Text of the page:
4. Global infrastructure: assets like electricity, water or gas companies, rail lines, pipelines, airports, toll roads, telecommunication towers are the backbone of modern society.  In the current inflationary environment many infrastructure companies can adjust their pricing to keep pace with inflation.  There is vast spending taking place by governments within infrastructure projects especially with ageing utilities and changing population needs. A recent report by consultancy firm McKinsey estimated that the developed world needs to spend $70 trillion by 2035 to maintain its ageing infrastructure.  Infrastructure also has a low correlation to other asset classes so can act as a portfolio diversifier while at the same time paying a reasonable yield.

5. Quality companies: Adjusting investments through a downturn is difficult as picking the top and bottom of the market is nearly impossible.  The focus should be on having the right asset mix, and in that respect, a focus on quality companies has proven to be one of the better options.  These are companies that have a high return on equity, stable year on year earnings growth and low debt.  Companies with these traits tend to fall less in a downturn and bounce back faster in a recovery.

We’ve obviously focused on defensive assets but there is often a bias to short term investment horizons rather than longer term.  The current economic cycle will play out over the next few years, but anyone investing for retirement, or over the longer term needs to be aware that by the time their investments are realised, the cycle will have changed.

At the start of 2023 there was a fair amount of negative talk about the global sharemarket and many investors pulled money out fearing short-term market declines.  However, the NASDAQ and S&P500 are up 30% and 15% respectively year to date. Anyone sitting on cash would have missed out on this upswing.

There are many ways to implement the defensive strategies listed above, ETF’s however offer an easy way to diversify your investments in a single trade. 

 

Jamie Hannah is Deputy Head of Investments & Capital Markets at VanEck Investments Limited, a sponsor of Firstlinks. This is general information only and does not take into account any person’s financial objectives, situation or needs. Any views expressed are opinions of the author at the time of writing and is not a recommendation to act.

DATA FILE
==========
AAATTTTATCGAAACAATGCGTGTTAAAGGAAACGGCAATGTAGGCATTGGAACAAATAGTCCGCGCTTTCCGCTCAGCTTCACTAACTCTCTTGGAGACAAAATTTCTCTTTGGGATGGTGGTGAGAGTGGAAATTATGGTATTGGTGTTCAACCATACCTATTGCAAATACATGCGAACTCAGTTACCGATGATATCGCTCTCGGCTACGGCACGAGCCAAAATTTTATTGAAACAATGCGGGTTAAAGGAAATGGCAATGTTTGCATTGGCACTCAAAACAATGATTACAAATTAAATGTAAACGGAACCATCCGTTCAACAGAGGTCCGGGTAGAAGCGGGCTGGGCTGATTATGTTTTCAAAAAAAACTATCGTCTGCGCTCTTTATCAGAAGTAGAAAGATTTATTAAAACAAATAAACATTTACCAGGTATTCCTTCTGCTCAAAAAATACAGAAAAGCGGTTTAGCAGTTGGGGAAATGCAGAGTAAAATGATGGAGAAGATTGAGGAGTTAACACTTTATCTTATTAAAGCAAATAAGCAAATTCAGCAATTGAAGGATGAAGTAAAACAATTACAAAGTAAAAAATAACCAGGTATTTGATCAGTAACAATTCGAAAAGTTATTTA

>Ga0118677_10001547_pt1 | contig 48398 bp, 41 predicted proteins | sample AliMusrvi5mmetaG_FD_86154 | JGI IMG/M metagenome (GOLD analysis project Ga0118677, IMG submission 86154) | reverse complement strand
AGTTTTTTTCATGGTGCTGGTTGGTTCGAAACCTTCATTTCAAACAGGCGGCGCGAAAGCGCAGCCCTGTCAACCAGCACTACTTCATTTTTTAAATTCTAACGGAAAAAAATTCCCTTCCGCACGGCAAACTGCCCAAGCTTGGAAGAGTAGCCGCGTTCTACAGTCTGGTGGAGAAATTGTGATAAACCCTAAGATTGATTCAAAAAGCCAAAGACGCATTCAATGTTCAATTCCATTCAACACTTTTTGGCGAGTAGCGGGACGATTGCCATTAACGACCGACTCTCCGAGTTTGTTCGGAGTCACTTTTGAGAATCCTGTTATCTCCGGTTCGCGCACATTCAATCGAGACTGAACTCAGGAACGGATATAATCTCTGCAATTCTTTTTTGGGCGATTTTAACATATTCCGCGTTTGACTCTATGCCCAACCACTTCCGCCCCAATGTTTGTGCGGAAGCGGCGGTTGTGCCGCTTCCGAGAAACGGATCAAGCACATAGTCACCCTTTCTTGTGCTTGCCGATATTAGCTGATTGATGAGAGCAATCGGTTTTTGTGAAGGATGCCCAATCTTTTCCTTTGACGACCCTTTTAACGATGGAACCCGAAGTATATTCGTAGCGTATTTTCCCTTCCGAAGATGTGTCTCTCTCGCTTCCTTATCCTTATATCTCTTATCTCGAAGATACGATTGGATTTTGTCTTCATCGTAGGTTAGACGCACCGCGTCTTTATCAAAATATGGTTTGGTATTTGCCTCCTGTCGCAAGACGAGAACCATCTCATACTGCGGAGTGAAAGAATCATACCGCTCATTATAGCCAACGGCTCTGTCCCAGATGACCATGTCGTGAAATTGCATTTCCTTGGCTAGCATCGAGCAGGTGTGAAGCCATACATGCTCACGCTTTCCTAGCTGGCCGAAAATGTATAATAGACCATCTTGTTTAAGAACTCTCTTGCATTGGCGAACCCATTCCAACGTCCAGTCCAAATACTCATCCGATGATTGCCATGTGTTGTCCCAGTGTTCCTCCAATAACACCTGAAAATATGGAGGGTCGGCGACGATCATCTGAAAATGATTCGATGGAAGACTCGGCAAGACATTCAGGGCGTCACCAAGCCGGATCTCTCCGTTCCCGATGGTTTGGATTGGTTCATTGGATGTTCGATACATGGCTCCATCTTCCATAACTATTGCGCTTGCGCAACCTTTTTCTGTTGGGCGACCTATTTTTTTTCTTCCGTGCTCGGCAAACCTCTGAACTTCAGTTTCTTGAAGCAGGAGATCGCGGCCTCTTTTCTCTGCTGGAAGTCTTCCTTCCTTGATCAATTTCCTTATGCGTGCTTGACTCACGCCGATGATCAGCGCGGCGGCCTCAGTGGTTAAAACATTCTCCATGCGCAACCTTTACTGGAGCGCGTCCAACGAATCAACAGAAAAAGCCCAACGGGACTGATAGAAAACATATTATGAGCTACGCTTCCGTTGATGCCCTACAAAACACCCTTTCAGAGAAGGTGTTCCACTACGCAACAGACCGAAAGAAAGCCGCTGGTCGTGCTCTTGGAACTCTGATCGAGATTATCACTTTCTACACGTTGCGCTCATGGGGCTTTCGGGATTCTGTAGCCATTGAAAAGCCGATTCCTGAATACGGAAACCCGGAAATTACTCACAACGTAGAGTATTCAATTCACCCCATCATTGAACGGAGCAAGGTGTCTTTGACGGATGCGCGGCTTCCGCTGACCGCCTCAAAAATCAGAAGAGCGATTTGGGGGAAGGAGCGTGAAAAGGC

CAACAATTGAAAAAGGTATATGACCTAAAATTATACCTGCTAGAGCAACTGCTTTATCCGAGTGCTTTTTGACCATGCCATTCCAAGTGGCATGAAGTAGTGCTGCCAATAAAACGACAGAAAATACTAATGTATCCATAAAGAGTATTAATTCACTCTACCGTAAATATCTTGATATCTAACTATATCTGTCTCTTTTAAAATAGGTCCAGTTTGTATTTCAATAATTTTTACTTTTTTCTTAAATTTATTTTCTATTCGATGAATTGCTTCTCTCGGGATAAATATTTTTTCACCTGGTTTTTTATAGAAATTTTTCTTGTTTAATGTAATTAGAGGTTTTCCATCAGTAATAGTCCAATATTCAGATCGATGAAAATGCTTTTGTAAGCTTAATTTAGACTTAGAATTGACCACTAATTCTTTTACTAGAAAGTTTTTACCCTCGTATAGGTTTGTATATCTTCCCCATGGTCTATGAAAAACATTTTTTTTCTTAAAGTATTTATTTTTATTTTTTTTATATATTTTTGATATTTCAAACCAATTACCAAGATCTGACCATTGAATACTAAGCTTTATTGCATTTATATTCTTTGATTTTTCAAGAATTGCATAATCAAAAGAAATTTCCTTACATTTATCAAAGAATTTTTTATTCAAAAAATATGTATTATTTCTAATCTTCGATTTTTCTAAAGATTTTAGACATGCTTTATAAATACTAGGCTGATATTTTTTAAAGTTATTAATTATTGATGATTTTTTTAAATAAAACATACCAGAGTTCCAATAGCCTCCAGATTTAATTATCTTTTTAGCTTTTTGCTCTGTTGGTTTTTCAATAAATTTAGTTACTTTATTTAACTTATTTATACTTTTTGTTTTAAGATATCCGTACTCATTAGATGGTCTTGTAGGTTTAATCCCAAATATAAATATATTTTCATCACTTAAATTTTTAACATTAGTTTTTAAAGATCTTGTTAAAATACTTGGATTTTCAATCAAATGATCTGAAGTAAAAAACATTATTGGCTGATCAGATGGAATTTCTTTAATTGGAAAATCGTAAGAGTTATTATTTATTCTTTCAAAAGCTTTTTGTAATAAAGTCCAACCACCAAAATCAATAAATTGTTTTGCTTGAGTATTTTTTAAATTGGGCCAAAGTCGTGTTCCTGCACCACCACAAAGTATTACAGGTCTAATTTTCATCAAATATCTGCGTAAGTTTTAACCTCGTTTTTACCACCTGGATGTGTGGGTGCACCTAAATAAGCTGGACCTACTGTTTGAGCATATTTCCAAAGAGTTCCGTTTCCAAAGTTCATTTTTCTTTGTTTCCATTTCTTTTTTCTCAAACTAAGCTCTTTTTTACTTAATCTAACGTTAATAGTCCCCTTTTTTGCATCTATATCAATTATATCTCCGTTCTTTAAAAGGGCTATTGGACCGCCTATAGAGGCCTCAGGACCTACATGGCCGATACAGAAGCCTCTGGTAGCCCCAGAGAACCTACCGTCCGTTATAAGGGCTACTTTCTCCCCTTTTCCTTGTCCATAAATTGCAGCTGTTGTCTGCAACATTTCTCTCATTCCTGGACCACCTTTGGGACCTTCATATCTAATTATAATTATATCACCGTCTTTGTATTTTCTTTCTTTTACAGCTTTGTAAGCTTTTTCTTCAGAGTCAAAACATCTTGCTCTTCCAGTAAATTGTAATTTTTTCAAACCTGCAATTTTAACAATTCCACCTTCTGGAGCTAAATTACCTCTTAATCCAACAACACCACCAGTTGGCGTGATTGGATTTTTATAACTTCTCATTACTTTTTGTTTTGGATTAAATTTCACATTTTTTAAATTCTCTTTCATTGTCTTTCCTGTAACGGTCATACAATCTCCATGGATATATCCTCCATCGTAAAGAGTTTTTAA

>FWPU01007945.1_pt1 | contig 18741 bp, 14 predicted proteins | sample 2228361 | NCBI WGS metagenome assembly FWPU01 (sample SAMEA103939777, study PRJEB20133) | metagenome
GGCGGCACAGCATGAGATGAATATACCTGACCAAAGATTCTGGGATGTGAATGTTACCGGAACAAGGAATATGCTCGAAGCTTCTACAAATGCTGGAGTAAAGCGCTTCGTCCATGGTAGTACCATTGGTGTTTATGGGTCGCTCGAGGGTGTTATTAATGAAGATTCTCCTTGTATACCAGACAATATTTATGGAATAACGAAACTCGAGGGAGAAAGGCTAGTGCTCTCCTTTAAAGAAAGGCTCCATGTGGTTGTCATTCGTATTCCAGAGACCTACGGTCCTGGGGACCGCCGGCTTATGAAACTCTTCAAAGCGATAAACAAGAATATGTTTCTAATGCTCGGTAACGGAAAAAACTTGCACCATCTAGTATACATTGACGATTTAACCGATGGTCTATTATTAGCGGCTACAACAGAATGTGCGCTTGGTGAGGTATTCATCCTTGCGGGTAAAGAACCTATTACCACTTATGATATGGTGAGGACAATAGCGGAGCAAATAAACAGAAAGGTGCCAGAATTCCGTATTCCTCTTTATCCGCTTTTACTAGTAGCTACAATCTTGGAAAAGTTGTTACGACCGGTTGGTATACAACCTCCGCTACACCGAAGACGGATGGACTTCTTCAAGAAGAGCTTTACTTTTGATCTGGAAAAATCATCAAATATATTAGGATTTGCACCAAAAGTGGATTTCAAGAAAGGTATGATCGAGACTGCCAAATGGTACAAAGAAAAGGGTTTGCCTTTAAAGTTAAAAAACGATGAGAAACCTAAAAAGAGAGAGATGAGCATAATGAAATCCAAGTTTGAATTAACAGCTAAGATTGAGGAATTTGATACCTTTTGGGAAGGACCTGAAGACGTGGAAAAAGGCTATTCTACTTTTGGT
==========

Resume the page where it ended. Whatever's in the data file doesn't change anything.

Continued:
For more articles and papers from VanEck, click here.

 

2 Comments
Steve Dodds
July 20, 2023

I'm curious about the recommendation of floating rate bonds as a defensive measure in a potential upcoming recession.

I can see their appeal in the current environment of rising rates, especially compared to the predictable but nasty returns from traditional bonds.

Presumably, however, if a recession does occur then interest rates will start to fall. This good news for those who manage to time the purchase of traditional bonds close to the peak as they should see capital gains.

But what happens to those whose defensive strategy includes floating rate bonds? Obviously the yield will fall as interest rates decline, but will there be capital losses as well?

In other words do floating rate bonds act inversely to fixed rate bonds, or more like cash?

Russel Chesler
July 21, 2023

Hi Steve. I'll jump in here as Jamie is on parental leave at present.

As the coupon paid on floating rate notes (FRNs) resets every three months based on three month BBSW, changes in interest rates have a negligible effect on the market value of FRNs. Changes in credit spreads do have an effect on market values. If we look at how FRNs performed in previous market crises, they only fell by small amounts in the GFC and more recently.

Credit spreads on Australian FRNs are currently above March 2020 levels. In our opinion credit spreads at these levels are already building in a slowdown in the Australian economy.

In terms of your last statement, “In other words do floating rate bonds act inversely to fixed rate bonds, or more like cash?”, FRNs do not work inversely to fixed rate bonds. In summary there can be market value losses on FRNs but based on history these have been limited, making FRNs a defensive asset.